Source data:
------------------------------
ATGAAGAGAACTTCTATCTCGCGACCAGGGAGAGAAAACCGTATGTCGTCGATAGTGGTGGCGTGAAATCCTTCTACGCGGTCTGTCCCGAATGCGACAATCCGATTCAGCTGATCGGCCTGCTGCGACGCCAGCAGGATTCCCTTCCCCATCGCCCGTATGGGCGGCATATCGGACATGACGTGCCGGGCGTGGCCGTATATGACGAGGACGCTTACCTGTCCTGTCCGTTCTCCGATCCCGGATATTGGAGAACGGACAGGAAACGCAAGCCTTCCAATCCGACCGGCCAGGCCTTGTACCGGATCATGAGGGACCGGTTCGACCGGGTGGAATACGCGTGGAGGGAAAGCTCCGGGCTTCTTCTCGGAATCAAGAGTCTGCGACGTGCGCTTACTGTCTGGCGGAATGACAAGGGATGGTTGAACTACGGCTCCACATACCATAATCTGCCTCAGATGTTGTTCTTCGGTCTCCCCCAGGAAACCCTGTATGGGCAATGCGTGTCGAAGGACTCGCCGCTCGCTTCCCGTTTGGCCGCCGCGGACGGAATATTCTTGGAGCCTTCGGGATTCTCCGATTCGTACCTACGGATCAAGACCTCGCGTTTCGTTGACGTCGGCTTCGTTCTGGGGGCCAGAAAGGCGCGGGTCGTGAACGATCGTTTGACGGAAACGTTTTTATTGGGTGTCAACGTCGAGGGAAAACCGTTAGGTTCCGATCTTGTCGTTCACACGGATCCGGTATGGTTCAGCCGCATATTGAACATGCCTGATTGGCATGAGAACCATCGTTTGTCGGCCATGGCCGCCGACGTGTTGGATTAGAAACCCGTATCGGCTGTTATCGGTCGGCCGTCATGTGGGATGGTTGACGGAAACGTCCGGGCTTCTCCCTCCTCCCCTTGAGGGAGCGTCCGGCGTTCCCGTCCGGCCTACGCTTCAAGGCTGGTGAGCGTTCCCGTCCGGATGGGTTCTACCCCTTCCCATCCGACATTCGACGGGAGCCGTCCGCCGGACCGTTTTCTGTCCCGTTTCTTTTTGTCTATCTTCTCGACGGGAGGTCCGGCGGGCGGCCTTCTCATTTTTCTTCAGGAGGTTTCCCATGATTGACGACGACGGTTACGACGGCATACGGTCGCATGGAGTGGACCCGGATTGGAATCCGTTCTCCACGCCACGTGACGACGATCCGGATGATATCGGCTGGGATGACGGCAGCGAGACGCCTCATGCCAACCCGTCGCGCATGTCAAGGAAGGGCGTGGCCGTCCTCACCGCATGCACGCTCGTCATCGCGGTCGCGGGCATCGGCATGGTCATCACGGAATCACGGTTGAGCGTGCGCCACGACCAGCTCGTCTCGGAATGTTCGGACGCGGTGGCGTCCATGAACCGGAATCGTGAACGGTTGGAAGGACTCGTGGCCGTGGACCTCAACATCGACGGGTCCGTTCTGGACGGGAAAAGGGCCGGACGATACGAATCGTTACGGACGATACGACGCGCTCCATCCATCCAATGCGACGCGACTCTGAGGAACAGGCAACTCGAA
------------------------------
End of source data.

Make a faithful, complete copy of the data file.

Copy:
ATGAAGAGAACTTCTATCTCGCGACCAGGGAGAGAAAACCGTATGTCGTCGATAGTGGTGGCGTGAAATCCTTCTACGCGGTCTGTCCCGAATGCGACAATCCGATTCAGCTGATCGGCCTGCTGCGACGCCAGCAGGATTCCCTTCCCCATCGCCCGTATGGGCGGCATATCGGACATGACGTGCCGGGCGTGGCCGTATATGACGAGGACGCTTACCTGTCCTGTCCGTTCTCCGATCCCGGATATTGGAGAACGGACAGGAAACGCAAGCCTTCCAATCCGACCGGCCAGGCCTTGTACCGGATCATGAGGGACCGGTTCGACCGGGTGGAATACGCGTGGAGGGAAAGCTCCGGGCTTCTTCTCGGAATCAAGAGTCTGCGACGTGCGCTTACTGTCTGGCGGAATGACAAGGGATGGTTGAACTACGGCTCCACATACCATAATCTGCCTCAGATGTTGTTCTTCGGTCTCCCCCAGGAAACCCTGTATGGGCAATGCGTGTCGAAGGACTCGCCGCTCGCTTCCCGTTTGGCCGCCGCGGACGGAATATTCTTGGAGCCTTCGGGATTCTCCGATTCGTACCTACGGATCAAGACCTCGCGTTTCGTTGACGTCGGCTTCGTTCTGGGGGCCAGAAAGGCGCGGGTCGTGAACGATCGTTTGACGGAAACGTTTTTATTGGGTGTCAACGTCGAGGGAAAACCGTTAGGTTCCGATCTTGTCGTTCACACGGATCCGGTATGGTTCAGCCGCATATTGAACATGCCTGATTGGCATGAGAACCATCGTTTGTCGGCCATGGCCGCCGACGTGTTGGATTAGAAACCCGTATCGGCTGTTATCGGTCGGCCGTCATGTGGGATGGTTGACGGAAACGTCCGGGCTTCTCCCTCCTCCCCTTGAGGGAGCGTCCGGCGTTCCCGTCCGGCCTACGCTTCAAGGCTGGTGAGCGTTCCCGTCCGGATGGGTTCTACCCCTTCCCATCCGACATTCGACGGGAGCCGTCCGCCGGACCGTTTTCTGTCCCGTTTCTTTTTGTCTATCTTCTCGACGGGAGGTCCGGCGGGCGGCCTTCTCATTTTTCTTCAGGAGGTTTCCCATGATTGACGACGACGGTTACGACGGCATACGGTCGCATGGAGTGGACCCGGATTGGAATCCGTTCTCCACGCCACGTGACGACGATCCGGATGATATCGGCTGGGATGACGGCAGCGAGACGCCTCATGCCAACCCGTCGCGCATGTCAAGGAAGGGCGTGGCCGTCCTCACCGCATGCACGCTCGTCATCGCGGTCGCGGGCATCGGCATGGTCATCACGGAATCACGGTTGAGCGTGCGCCACGACCAGCTCGTCTCGGAATGTTCGGACGCGGTGGCGTCCATGAACCGGAATCGTGAACGGTTGGAAGGACTCGTGGCCGTGGACCTCAACATCGACGGGTCCGTTCTGGACGGGAAAAGGGCCGGACGATACGAATCGTTACGGACGATACGACGCGCTCCATCCATCCAATGCGACGCGACTCTGAGGAACAGGCAACTCGAA